Monday, September 5, 2016
The Adventures of Sherlock Holmes' Smarter Brother
London, 19th Century. Sherlock Holmes' younger brother, Sigerson, lives outside the life of the famous detective, but is interested enough to accept a job from Jenny Hill, a singer who contacts him for help because she was blackmailed into stealing a valuable document from the British government by opera singer Gambetti, and now wants Sigerson to get it back. With the help of his new assistant, Orville, Sigerson finds out that Professor Moriarty is behind all of this. During the opera, when Gambetti was suppose to hand the document to Moriarty's assistant, Sigerson manages to steal it, defeat Moriarty, return the document to the government and fall in love with Jenny.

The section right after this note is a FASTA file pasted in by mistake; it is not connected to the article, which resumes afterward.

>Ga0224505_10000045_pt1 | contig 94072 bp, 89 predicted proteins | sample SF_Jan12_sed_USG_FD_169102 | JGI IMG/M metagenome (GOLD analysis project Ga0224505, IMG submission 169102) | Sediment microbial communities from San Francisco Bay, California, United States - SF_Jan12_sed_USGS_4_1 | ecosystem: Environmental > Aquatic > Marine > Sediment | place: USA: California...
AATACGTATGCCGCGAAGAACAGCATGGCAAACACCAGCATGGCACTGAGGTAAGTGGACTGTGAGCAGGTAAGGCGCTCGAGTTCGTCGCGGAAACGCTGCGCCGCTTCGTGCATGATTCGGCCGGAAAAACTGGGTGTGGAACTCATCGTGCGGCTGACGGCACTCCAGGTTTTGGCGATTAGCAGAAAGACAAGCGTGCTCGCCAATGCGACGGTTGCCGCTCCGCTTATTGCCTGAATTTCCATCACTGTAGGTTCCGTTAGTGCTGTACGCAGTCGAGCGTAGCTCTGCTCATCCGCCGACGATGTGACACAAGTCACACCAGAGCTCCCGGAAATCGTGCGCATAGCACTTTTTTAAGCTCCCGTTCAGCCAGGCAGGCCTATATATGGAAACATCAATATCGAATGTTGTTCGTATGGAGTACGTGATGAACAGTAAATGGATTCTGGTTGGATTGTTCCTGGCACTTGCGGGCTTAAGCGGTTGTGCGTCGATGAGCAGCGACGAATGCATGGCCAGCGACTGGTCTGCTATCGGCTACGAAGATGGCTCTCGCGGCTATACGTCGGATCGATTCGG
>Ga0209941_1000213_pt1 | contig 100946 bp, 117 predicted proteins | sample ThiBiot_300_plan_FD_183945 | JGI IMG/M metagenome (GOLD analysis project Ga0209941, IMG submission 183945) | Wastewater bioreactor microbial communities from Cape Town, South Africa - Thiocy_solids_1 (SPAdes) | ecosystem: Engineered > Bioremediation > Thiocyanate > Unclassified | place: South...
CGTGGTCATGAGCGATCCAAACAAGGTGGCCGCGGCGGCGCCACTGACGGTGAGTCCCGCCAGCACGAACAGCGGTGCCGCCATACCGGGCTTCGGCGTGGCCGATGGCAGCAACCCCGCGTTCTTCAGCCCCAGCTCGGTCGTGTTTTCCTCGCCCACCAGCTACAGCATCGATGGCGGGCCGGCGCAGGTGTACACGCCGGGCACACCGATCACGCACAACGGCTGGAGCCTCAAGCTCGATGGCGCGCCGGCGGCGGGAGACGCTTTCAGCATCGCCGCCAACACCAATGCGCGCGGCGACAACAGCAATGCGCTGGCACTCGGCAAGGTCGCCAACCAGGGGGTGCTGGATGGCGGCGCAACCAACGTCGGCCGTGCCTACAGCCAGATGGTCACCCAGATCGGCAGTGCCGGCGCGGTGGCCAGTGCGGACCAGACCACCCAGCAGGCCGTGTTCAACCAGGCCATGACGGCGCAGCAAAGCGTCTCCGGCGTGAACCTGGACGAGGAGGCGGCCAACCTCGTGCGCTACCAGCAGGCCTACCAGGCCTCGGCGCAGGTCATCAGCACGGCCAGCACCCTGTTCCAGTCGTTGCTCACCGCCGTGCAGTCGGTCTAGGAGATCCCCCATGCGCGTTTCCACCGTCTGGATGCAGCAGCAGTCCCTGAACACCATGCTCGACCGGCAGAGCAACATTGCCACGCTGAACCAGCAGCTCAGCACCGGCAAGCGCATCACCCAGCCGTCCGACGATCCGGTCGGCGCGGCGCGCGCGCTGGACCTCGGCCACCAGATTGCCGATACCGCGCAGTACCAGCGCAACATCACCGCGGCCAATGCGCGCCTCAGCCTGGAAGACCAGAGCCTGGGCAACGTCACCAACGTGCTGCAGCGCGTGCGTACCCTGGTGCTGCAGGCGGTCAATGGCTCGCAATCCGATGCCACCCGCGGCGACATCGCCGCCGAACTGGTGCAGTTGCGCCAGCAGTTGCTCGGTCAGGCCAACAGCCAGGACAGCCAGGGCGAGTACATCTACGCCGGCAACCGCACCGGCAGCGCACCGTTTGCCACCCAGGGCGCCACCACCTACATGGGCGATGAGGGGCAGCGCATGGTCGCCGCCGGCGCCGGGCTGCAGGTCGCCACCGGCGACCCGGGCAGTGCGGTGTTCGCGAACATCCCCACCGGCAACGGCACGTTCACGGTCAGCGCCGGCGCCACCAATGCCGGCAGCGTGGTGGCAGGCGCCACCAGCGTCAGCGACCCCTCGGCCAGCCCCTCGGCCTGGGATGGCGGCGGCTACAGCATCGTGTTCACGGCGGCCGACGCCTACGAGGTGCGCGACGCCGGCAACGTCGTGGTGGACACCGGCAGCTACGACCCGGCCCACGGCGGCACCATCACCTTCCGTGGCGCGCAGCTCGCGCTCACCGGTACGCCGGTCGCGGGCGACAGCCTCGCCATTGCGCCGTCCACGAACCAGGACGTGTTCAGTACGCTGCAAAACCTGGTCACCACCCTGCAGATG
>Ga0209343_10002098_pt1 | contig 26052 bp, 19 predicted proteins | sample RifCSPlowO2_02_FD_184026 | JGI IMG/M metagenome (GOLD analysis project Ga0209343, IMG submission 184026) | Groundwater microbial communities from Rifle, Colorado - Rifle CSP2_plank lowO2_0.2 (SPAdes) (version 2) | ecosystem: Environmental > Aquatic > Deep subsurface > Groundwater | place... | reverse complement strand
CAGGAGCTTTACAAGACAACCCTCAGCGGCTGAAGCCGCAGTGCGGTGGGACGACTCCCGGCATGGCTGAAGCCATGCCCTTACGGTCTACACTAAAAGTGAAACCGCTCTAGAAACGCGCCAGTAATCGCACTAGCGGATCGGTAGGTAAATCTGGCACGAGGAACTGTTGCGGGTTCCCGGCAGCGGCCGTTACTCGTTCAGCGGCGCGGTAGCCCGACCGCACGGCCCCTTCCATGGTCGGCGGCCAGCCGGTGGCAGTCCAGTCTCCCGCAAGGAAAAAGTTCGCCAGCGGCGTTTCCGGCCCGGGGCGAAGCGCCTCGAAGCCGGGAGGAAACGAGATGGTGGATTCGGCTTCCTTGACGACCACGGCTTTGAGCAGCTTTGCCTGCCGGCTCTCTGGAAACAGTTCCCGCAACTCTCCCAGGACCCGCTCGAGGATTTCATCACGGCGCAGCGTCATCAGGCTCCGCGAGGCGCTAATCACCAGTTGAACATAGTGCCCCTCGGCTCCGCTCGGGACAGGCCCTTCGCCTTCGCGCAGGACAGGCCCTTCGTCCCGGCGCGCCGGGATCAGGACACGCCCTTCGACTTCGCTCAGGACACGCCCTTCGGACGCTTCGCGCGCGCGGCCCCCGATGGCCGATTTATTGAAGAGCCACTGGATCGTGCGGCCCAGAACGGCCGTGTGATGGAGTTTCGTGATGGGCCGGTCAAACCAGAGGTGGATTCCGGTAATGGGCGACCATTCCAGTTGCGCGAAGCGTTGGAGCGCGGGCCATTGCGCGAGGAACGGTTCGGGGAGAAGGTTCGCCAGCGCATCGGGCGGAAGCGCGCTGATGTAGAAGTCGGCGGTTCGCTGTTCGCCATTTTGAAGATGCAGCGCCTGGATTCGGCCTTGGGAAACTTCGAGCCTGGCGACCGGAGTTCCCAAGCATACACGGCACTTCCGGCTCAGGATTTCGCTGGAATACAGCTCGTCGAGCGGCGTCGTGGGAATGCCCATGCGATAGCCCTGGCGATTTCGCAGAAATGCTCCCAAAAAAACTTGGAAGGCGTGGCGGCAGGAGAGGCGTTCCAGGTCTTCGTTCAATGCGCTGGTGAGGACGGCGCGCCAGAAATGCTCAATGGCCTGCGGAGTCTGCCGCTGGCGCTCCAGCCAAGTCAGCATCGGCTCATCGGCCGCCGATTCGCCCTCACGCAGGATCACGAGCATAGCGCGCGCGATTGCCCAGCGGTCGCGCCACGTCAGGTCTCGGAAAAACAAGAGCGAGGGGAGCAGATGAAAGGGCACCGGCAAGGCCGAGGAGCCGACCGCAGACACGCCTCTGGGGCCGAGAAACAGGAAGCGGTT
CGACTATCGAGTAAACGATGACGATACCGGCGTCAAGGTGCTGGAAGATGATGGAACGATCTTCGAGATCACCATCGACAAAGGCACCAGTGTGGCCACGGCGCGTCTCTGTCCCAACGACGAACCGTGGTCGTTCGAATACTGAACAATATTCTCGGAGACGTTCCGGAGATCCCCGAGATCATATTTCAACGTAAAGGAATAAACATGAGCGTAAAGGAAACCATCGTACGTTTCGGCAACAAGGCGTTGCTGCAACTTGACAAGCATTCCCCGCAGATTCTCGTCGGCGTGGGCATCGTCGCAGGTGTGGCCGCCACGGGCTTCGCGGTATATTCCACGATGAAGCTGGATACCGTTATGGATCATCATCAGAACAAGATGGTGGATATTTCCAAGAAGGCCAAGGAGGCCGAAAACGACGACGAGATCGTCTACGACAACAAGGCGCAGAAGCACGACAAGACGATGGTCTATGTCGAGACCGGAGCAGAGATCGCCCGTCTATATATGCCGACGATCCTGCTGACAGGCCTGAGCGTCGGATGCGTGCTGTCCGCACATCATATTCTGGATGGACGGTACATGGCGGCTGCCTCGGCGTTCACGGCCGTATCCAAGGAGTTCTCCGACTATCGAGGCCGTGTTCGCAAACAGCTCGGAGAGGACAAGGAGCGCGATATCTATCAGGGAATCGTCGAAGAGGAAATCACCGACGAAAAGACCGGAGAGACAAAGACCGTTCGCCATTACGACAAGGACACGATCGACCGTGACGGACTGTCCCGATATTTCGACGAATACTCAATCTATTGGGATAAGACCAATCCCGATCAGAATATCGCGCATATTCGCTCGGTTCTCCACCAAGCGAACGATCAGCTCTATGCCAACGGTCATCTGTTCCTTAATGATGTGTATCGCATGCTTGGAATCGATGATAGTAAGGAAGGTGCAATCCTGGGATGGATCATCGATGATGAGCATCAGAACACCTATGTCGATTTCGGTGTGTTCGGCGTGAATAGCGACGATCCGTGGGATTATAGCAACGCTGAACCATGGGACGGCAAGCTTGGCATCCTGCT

One of Gene Wilder's lesser films was ironically a performance he directed himself, in his feature length debut film as a director, where he took on the legendary detective Sherlock Holmes, though serving only as his brother. Except for "The Woman in Red", "The Adventures of Sherlock Holmes' Smarter Brother" established that Wilder only directed watchable to weak comedies: the sequence where Orville meets Sigerson in his apartment for the first time is very funny and even offers some bits of comedy gold (while explaining the nature of his visit, Orville is interrupted by Sigerson on several occasions, when the latter asks him about the tea, milk and sugar, and thus Orville has the habit of slapping himself and starting to explain all over again. Finally, when is about to introduce himself again for the fifth time, Orville suddenly verbally "jams" and repeats his sentence again and again, like a broken record, until this time Sigerson slaps him himself), yet it is sadly left as the only inspired highlight moment in the film, since too many later jokes end up contrived, misguided, forced or just plan bad, with the low point arriving in the form of the lame situation in which Orville and Sigerson are unaware that their butts are visible from two holes behind their suits during a diner party. The film has too many cheap attempts at humor, though Wilder has his moments even in this silly edition, mostly due to his energetic performance, whereas Marty Feldman's "chameleon" eyes ignite a chuckle at least once in the film.